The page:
Adrian Honeybill

Adrian Honeybill

Program Manager, EMEA PMO - Engineering

Let's keep in touch!.

4 Comments

  1. Adrian Honeybill

    The initial issue over the ‘50-53F issue’ requires clarification. The article refers to a differential temperature, otherwise known as ΔT, of 10 to 12 degsC, or in imperial measurement, 18 to 21.6 degsF. Therefore, with an inlet temperature of 24 degsC the outlet temperature would be 24 degsC (75.2 degsF) plus 10 degsC (18 degsF) = 34 degsC (93.2 degsF). I trust this clears up the point and apologies if any ambiguity crept in.

    The second issue concerning the use of a 2 Pascal set point on the cold aisle pressure based control is from a technology demonstrator we set up in one of our purpose made cold aisle segregated systems. We have a full set of test results from our study, including energy efficiency improvements and return on investment calculations.

    The cold aisle is 1.8m wide, rack face to rack face and 4m high from raised floor to ceiling. The aisle is 20, 800mm wide racks long. With that we have a volume in the cold aisle of 1.8x16x4 cubic metres of air. This volume provides sufficient volume to buffer the changes of variable IT equipment fan speed to the sensitivity pressure set point control system. I agree that in more conventional cold aisles, the issue would be more exacerbated without the level of cabinet sealing, however the system is a bespoke build to our specification and where we do have control over rack blanking etc. Also in a conventional rack system there cold aisle air volume is about half, increasing the vulnerability of the system to rack fan operational variations, and the effect on the EC fan control system.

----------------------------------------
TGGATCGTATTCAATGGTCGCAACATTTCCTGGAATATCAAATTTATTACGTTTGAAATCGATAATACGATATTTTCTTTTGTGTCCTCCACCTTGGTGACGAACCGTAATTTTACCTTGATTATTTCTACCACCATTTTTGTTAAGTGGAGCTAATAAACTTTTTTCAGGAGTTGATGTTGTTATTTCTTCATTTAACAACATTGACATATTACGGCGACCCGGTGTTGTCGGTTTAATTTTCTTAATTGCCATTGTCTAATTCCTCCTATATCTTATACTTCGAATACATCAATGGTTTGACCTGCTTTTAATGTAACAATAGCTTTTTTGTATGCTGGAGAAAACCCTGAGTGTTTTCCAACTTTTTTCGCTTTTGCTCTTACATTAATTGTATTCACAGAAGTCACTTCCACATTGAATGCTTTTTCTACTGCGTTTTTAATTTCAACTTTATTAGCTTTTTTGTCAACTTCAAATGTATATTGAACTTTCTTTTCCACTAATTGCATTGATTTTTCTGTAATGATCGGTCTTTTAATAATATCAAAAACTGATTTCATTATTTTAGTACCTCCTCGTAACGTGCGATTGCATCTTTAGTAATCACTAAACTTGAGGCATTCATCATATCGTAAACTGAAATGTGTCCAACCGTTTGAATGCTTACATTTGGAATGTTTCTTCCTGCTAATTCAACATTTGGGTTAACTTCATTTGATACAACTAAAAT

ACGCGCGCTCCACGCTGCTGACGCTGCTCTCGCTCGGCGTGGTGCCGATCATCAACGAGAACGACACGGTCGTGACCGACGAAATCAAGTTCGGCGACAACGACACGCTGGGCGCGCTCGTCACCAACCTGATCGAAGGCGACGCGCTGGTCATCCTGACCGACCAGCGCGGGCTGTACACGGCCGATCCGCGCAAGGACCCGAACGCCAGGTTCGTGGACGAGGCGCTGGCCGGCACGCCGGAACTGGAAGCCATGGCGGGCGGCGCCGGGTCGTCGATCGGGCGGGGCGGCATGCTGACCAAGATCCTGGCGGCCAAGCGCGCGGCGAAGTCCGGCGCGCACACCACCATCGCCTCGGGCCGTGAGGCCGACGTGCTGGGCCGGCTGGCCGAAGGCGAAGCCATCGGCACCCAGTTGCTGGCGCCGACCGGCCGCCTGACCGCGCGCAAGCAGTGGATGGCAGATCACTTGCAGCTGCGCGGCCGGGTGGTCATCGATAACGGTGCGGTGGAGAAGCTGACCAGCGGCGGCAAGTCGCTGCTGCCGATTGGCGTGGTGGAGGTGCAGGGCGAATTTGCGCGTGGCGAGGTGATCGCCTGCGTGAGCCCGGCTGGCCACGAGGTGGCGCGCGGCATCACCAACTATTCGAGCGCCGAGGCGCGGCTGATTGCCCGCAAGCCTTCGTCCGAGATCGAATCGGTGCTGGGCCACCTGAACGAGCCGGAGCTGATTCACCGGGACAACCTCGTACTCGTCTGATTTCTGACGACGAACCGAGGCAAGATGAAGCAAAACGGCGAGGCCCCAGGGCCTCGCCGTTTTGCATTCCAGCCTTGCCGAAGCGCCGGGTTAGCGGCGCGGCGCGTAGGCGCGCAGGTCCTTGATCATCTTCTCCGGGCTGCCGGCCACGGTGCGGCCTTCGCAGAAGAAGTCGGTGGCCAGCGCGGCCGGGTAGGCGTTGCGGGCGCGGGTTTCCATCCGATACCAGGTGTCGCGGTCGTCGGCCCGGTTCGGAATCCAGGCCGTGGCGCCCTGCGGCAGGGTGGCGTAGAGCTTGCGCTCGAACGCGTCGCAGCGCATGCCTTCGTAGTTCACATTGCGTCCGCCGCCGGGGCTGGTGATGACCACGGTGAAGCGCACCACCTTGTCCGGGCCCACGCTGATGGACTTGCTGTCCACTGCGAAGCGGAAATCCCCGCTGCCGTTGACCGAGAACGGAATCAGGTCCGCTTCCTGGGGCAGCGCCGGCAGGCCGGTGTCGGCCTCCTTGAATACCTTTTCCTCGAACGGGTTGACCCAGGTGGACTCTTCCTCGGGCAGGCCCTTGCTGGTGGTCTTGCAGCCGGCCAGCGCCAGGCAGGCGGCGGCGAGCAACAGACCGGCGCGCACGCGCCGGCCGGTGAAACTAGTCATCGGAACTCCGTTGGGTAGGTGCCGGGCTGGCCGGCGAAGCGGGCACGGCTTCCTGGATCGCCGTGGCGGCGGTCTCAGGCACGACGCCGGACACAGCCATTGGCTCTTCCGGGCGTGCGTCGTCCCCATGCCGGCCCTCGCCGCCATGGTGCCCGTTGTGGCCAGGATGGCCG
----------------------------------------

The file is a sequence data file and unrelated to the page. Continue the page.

Reply
  2. Brad Wilson

    Regarding this comment, “You should be looking for a temperature difference of 10º to 12º Celsius (50º to 53.6º Fahrenheit).”, since we are looking at delta T, the degrees F should be 18-21.6F. It looks like someone converted 10C and 12C to F directly, but since it is Delta T, the conversion is 1.8 degrees F per degree C, no need to add 32 since we aren’t talking about absolute temperatures.

    Reply
  3. Jay Davis

    Adrian
    Is the real optimum temperature for a cooling unit 50-53F? That seems a little high when most servers are designed for 20-30F temperature differential from inlet to exhaust. In a perfectly seemed thermal system that would mean our servers would have a 50F delta T. I would love to operate a datacenter with those kinds of Delta’s, but few every really go over 10-15F. One of my tenants runs high density power cabinets at 35-38 KW and we only see about 35-40F delta on those cabinets.
    Additionally, a better pressure setpoint to use for control would be a variable pressure delta. A fixed PASCAL setpoint does not respond to the server fan speeds continuously changing and affecting the cold aisle static pressure felt by each server. A variable setpoint would also compensate (to a small degree) small bypass issues that occur from equipment additions and removals with less than perfect cabinet sealing. My thoughts are that until our industry truly adopts the philosophy that heat containment practices have to be practiced 100% and every cabinet, POD, or containment must be air tight we will continue to chase efficiency improvements.

    Reply
    • Brad Wilson

      Right on the money, Jay. Pressure based control is the only way to relate volume of air throughput.

      Reply